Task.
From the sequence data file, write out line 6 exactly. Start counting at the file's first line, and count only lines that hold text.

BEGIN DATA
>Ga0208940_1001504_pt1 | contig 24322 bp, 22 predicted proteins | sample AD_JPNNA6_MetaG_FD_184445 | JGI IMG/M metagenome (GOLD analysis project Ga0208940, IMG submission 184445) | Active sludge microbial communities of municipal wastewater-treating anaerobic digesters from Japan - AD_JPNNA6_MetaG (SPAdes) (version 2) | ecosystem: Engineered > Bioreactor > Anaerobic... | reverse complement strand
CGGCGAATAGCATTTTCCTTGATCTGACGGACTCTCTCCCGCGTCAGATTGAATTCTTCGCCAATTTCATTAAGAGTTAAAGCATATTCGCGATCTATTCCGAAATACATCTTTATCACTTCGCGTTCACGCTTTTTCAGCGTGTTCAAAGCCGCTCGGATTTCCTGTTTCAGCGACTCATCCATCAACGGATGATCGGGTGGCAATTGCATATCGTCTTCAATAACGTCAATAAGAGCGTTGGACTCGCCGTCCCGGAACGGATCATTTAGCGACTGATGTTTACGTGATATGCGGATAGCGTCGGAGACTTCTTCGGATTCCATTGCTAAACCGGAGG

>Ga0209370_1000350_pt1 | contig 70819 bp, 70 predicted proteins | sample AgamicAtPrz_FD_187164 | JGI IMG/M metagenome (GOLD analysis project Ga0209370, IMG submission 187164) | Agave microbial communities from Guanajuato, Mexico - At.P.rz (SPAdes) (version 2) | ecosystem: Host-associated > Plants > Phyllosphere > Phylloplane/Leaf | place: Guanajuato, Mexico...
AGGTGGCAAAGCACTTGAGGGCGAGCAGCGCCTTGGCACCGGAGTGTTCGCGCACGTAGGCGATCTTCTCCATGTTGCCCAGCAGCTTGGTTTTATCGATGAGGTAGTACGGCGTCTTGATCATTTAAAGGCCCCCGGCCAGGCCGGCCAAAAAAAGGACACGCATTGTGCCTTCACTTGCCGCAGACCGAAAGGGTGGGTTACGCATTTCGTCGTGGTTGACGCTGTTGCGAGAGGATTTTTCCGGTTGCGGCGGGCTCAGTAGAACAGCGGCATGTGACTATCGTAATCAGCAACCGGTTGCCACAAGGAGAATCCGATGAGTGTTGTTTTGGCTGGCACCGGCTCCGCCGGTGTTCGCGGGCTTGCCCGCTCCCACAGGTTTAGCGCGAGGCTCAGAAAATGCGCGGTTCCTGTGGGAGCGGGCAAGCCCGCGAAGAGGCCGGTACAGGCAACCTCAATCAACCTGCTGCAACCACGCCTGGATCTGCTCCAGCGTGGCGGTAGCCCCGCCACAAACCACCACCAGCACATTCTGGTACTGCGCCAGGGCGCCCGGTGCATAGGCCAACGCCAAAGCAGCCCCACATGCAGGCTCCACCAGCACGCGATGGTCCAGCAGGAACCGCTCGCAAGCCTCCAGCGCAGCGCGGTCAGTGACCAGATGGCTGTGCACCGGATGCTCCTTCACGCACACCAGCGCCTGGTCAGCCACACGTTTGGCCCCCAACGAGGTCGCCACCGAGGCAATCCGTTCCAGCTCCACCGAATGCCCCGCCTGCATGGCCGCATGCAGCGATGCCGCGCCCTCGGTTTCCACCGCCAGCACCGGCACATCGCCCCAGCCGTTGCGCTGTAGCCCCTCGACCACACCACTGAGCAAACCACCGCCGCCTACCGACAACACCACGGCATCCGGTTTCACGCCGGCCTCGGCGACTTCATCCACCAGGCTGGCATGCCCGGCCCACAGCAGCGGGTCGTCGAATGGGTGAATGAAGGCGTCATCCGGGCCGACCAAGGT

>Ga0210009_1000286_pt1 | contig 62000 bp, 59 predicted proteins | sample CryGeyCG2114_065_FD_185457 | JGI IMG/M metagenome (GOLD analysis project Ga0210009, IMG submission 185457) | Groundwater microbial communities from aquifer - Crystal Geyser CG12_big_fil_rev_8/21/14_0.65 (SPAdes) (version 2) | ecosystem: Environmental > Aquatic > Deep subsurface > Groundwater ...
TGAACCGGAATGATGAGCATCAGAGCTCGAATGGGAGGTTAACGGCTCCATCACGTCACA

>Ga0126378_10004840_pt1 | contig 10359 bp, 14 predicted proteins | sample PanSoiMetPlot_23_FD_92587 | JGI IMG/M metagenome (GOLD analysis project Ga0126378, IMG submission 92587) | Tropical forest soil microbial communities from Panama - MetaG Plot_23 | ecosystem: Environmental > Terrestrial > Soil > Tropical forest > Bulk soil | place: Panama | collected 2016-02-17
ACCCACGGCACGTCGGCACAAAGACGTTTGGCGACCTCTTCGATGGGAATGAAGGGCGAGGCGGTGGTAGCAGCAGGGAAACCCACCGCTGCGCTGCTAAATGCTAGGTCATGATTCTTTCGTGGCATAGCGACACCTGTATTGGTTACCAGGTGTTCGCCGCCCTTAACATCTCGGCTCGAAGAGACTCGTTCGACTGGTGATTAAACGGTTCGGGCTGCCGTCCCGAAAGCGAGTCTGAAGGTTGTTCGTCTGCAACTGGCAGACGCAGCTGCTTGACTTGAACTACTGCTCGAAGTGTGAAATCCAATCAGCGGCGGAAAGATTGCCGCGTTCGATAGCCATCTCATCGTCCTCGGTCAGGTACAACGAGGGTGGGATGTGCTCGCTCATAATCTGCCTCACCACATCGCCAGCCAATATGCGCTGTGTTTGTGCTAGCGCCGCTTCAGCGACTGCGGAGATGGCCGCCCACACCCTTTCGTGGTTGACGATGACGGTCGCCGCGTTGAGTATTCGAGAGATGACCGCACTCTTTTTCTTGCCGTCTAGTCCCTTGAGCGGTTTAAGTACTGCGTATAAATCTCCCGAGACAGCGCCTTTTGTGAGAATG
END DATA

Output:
TGAACCGGAATGATGAGCATCAGAGCTCGAATGGGAGGTTAACGGCTCCATCACGTCACA